Huba's Laws of Mind Mapping (with Annotations)
Yes, I really was trying to make this mind map look like a brain. Don't blame me; I am not all that artistic.
My orientation is primarily that of Tony Buzan. I do make some modifications primarily because I am working with scientific/medical data and the audience for the mind map tends to be professionals.
Yes, I often have hamburgers on the brain.
While I strongly endorse iMindMap as the best way to draw computer-assisted mind maps (CAMM), at times when there is a brain block it is useful to try some of the modeling in an alternate program if just for the reason that it refocuses you on the content by making your keys click different buttons.
With all of the interesting and eye-grabbing computer programs for mind mapping available, we often lose sight of the fact that mind mapping is about content. Content, of course, comes from many sources including established knowledge, research of the highest standards, judgments, feelings, and reactions.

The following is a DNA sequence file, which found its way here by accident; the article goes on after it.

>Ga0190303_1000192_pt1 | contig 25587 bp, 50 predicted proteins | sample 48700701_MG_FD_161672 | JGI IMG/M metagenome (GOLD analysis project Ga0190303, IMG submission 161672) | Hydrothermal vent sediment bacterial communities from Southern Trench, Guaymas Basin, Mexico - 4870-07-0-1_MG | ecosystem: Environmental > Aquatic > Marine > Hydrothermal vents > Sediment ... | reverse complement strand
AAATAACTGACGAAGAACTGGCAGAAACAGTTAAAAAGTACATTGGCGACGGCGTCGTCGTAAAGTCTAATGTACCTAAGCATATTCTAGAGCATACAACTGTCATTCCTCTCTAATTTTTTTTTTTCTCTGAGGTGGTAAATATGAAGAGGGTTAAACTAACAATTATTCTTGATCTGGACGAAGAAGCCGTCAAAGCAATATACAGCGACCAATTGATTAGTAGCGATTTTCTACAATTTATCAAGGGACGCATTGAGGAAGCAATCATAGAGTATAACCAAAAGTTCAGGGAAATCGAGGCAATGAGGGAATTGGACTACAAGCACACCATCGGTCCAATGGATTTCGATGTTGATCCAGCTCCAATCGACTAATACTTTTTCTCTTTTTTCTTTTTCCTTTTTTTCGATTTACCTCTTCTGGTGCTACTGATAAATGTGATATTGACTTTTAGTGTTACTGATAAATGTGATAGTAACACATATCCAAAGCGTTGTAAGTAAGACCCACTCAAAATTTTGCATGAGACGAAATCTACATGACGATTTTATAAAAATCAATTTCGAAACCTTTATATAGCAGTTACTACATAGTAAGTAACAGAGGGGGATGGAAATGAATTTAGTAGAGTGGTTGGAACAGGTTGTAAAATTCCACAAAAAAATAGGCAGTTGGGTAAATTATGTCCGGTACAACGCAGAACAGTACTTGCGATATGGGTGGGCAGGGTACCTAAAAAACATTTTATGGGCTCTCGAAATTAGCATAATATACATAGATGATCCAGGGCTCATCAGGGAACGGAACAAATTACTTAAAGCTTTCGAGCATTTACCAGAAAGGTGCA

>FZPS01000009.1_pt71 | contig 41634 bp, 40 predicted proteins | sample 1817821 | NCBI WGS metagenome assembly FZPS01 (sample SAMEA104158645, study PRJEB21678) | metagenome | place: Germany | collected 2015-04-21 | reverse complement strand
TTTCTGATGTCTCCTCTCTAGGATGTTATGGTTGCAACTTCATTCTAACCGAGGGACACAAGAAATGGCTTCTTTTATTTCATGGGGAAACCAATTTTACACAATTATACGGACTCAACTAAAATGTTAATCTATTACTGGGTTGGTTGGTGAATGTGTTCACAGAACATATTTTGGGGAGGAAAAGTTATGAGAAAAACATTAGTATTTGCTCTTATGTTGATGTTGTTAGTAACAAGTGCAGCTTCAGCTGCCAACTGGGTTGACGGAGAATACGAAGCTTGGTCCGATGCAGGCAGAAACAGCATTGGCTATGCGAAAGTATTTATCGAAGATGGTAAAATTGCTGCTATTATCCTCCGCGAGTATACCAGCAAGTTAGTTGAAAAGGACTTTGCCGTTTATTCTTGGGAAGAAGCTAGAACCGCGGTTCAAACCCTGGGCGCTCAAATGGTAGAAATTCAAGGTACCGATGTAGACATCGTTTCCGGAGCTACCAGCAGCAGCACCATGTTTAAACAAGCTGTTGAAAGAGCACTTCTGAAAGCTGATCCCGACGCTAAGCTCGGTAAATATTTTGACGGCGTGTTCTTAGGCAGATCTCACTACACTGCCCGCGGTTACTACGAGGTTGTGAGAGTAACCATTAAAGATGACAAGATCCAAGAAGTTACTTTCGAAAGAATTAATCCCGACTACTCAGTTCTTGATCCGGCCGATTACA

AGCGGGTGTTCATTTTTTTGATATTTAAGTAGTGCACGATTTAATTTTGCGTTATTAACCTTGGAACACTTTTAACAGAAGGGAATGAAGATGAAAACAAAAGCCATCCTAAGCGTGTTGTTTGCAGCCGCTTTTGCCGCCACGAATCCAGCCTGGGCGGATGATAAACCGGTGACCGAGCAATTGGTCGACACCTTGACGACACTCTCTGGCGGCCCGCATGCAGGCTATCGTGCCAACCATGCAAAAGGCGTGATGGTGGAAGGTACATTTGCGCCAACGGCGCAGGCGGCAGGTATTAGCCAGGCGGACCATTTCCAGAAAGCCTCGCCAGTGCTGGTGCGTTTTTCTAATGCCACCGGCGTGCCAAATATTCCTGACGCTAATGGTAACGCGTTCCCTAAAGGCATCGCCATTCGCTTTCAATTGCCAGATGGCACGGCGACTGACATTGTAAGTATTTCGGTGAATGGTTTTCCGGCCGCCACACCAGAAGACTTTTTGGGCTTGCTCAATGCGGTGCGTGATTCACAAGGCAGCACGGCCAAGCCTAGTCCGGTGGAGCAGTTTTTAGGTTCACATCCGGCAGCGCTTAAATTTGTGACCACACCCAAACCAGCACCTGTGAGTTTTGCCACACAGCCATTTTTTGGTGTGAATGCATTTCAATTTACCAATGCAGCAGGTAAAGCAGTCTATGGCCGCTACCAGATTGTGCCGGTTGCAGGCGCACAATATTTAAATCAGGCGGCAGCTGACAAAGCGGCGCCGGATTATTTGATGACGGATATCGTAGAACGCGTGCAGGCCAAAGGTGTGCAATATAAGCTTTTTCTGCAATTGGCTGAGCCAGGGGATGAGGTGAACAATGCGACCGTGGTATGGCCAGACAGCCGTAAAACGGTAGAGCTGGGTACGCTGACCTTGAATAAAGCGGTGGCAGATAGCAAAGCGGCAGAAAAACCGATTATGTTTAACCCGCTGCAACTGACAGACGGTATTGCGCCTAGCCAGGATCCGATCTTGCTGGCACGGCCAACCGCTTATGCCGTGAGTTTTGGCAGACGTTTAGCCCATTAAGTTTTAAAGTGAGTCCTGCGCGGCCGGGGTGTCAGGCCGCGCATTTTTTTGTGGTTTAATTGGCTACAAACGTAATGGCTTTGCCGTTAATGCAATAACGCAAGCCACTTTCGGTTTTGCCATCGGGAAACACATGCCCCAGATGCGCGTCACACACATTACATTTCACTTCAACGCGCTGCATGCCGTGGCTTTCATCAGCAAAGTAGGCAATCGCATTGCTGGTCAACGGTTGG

Anyone who is afraid to have their mind map reviewed by independent individuals is not secure in the INFORMATION presented in the map.
While the "artistic beauty" of mind mapping is often compelling, it should not distract the author-reader from the content.
Don't steal my conceited ideas.
Hand-drawn mind mapping is sometimes useful to break a log jam in the developer's thinking process. Also, handwriting is probably the best way to capture small "notes" like phone numbers, directions, names (trust me, an iPhone mind mapping program is not the best way).
Buzan's rules (laws) of mind mapping are well-considered, generally the best way to create and communicate the map, and do facilitate creative thinking. Think of Buzan's work as the context within which my work exists.
Blind adherence to any rules - including those I propose - is, well, BLIND. It is fine to break anyone's rules if the content of the map requires it to best represent information and communicate to others. Content is Queen, not any mind mapping rules whether derived by Buzan, his followers, his detractors, and me. Content trumps all general purpose rules. If you cannot figure out a better way to communicate your information use Buzan-style mind mapping.
A mind map is an attempt - no matter how small - to develop separate pieces of information into an overall model. Whether the attempt to integrate is individual (as in writing or studying with a mind map) or collective (as in brainstorming or group mind maps), the ideal mind map presents an overall model for the information presented.
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